Rothsay is a leading rendering and biodiesel producer in Canada. The business includes six rendering plants in Manitoba, Ontario, Quebec and Nova Scotia and a biodiesel facility in Quebec. Approximately 550 people work at Rothsay. Those workers will transition to Darling once the transaction closes by the end of the year. Maple Leaf plans to enter into a long term contract with Darling to receive by-products recycling services at competitive market rates.
"The sale of our rendering and biodiesel business supports our strategy to focus on effective capital deployment and profitable growth in the consumer packaged foods market," said Michael McCain, president and CEO of Maple Leaf. "We are delighted to have concluded almost a year-long process with an agreement with Darling, the North American leader in food waste recycling. The sale will support future investments in our consumer facing businesses and allow Darling to build on Rothsay's strong capabilities and deep customer relationships."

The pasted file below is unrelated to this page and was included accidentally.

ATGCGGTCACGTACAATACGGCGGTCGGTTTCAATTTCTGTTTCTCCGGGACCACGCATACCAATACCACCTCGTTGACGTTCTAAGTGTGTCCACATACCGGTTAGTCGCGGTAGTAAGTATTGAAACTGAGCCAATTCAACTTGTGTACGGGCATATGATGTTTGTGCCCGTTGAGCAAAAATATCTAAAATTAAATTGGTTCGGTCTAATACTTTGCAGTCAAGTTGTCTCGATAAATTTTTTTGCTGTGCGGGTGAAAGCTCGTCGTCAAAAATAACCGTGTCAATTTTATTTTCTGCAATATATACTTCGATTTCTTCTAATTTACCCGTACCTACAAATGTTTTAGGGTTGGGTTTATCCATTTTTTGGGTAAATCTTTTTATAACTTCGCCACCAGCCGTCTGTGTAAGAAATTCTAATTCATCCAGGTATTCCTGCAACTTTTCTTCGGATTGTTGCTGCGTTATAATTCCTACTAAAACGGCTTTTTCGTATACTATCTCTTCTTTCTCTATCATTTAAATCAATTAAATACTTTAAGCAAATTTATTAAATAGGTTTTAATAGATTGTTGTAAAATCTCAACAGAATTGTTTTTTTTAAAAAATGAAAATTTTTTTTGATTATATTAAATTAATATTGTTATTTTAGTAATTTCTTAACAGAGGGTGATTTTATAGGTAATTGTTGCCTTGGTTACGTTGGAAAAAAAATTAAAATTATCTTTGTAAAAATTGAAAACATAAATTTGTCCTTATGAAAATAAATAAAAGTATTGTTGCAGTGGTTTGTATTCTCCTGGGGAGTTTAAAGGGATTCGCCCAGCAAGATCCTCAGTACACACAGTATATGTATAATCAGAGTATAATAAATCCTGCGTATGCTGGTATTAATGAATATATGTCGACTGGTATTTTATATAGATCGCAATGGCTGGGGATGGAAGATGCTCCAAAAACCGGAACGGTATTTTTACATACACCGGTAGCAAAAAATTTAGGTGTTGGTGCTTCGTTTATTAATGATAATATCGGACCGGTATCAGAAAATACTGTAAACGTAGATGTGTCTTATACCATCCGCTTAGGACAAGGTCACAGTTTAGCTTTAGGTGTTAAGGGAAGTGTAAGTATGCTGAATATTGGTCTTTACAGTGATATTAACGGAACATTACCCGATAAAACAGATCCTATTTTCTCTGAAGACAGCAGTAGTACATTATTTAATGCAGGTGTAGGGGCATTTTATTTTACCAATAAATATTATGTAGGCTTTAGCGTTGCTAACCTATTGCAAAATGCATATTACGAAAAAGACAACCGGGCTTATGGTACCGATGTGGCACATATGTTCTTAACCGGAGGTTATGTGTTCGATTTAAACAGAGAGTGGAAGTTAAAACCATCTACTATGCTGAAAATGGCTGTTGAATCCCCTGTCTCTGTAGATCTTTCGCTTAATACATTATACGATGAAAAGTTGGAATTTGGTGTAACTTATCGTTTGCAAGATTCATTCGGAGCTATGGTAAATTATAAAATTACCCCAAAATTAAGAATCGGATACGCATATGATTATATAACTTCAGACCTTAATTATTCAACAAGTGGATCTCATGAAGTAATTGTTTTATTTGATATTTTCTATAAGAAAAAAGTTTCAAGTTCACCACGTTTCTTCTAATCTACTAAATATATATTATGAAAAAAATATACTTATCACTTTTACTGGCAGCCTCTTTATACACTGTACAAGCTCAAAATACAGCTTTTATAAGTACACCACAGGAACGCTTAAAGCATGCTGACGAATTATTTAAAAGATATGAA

The deal is worth an estimated $645 million, according to Maple Leaf. The money will initially be used to pay down debt. The company said that upon completion of the prepared meats strategy, management will consider additional uses for the excess capital. This could include reinvesting in its core consumer packaged food businesses or returning excess capital to shareholders, the company said. Rothsay had EBITDA of approximately $85 million in 2012.
Darling International recycles beef, poultry and pork by-products into useable ingredients such as tallow, feed-grade fats, meat and bone meal, poultry meal and hides. The company also recovers and converts used cooking oil and commercial bakery residuals into valuable feed and fuel ingredients.